House committee aims to impose royalties on hard-rock mining

A House committee has agreed to impose the first-ever federal royalties on gold, silver and other hard-rock mining on public lands.

It would tax the mines four percent of the gross revenue from the operations.

New mining operations would pay royalties of 8 percent of gross revenue under the bill, which is expected to pass the House Committee on Natural Resources on Tuesday.

The bill also would add new environmental controls, create a fund for abandoned mine cleanup and create provisions allowing local governments to petition to withdraw federal lands from

Democrats have been trying unsuccessfully for years to rewrite the 1872 mining law, and now that they're back in control of Congress they hope to get it done.

A full House vote could come before Thanksgiving. House Democrats would then have to contend with Senate Majority Leader Harry Reid, whose home state has the biggest gold-mining industry in the nation.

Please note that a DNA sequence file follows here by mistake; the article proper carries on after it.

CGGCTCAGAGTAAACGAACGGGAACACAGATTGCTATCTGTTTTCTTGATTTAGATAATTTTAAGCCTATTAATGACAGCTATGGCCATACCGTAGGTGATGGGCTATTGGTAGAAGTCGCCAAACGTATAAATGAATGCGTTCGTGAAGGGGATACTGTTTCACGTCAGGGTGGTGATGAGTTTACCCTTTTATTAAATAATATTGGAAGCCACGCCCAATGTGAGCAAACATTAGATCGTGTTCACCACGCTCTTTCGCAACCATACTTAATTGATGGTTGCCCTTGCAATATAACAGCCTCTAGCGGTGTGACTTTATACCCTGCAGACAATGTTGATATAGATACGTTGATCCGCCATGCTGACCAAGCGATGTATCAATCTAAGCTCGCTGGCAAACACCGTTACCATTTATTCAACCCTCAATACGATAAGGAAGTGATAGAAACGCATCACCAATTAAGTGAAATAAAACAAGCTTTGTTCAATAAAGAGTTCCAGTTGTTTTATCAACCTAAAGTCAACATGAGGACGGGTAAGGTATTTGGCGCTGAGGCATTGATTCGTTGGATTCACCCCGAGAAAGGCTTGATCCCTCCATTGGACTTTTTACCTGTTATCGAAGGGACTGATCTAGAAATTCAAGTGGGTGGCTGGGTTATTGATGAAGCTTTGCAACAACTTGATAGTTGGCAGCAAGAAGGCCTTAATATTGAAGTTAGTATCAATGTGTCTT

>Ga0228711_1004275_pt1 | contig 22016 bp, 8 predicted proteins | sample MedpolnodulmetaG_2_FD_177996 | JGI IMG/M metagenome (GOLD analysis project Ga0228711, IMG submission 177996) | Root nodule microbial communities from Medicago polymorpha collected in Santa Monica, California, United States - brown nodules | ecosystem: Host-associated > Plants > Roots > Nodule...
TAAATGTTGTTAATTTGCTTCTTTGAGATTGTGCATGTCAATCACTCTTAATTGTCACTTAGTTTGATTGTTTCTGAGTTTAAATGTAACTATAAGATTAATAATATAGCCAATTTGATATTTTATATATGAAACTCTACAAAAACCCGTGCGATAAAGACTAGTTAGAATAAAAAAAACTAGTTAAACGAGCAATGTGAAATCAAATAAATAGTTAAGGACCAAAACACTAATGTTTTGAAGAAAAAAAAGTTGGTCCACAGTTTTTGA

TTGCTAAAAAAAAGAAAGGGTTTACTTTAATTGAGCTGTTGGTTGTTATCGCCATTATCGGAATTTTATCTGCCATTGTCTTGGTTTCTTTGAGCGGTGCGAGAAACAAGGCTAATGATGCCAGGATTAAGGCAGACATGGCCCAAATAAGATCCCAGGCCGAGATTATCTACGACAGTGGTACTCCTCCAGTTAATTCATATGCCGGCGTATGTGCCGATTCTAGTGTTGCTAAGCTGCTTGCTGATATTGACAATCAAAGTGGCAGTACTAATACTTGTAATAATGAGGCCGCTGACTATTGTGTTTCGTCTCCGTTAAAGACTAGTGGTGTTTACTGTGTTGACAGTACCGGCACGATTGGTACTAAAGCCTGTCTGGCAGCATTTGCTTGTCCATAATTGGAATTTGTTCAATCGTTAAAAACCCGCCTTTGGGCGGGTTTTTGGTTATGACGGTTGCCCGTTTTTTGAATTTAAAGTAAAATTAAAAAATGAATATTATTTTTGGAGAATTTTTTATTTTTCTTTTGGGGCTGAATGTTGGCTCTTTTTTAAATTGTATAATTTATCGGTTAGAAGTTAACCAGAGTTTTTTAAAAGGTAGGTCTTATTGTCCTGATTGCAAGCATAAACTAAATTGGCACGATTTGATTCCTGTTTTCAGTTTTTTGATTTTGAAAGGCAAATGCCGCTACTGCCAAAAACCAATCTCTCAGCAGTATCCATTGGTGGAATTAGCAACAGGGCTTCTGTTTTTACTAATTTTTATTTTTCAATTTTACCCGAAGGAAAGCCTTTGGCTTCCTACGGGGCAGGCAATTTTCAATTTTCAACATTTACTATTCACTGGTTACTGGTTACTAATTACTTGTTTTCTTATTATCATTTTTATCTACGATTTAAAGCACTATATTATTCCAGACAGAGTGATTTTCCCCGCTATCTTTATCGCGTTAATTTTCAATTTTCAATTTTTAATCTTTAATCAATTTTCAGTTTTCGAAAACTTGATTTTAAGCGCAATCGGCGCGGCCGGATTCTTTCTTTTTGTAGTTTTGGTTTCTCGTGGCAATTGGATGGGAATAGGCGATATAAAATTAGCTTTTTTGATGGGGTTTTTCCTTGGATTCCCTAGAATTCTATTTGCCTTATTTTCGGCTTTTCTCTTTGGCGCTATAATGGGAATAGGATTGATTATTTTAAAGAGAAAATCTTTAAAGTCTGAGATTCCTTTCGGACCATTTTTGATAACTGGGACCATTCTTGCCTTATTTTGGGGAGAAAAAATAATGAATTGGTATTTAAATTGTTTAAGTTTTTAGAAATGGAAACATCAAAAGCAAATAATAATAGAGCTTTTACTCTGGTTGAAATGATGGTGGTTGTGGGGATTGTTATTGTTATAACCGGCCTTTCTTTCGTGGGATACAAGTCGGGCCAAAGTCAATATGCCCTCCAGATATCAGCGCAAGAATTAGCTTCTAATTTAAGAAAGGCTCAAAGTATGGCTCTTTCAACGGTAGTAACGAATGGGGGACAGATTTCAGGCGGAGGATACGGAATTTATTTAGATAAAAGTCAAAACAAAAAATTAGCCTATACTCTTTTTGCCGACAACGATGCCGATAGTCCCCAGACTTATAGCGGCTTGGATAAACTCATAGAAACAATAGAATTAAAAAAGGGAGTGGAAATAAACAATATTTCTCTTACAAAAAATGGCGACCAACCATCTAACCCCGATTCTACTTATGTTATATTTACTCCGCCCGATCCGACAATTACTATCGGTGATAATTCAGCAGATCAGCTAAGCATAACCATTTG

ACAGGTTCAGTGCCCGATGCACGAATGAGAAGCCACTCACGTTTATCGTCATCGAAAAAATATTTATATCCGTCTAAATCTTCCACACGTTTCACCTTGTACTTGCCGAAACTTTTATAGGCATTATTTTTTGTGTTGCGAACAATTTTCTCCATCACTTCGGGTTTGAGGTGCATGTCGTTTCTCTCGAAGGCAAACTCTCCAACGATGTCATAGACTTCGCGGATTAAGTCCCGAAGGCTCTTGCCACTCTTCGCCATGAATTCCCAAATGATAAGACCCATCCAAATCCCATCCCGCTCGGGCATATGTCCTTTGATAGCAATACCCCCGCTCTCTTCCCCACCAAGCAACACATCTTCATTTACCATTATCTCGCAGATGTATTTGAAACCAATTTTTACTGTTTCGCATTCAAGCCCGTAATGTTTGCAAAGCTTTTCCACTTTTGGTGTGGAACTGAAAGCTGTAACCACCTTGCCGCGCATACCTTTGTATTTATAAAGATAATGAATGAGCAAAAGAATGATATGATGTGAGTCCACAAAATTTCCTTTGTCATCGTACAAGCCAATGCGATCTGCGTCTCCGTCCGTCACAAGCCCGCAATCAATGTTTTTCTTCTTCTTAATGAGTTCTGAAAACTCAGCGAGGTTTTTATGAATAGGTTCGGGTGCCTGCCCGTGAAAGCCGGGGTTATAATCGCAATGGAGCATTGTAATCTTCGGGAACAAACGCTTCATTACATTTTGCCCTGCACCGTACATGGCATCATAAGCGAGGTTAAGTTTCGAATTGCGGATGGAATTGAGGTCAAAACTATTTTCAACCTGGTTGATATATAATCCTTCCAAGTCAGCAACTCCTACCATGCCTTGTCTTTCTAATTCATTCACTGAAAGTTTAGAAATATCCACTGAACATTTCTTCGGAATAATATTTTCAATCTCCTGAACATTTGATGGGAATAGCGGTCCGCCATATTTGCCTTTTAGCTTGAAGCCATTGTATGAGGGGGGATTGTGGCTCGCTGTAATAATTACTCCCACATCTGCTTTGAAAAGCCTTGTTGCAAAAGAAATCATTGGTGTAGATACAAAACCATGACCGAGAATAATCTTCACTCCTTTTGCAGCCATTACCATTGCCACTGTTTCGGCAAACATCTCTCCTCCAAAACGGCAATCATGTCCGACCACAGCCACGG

Reid is a gold miner's son and has defeated past mining law rewrites. His spokesman, Jon Summers, says Reid opposes royalties on existing operations.

Summers says Reid is working with other senators on legislation that, as the spokesman puts it, "provides greater certainty for those families and communities that depend on mining and that
provides improved environmental safeguards."

(Copyright 2007 by The Associated Press. All Rights Reserved.)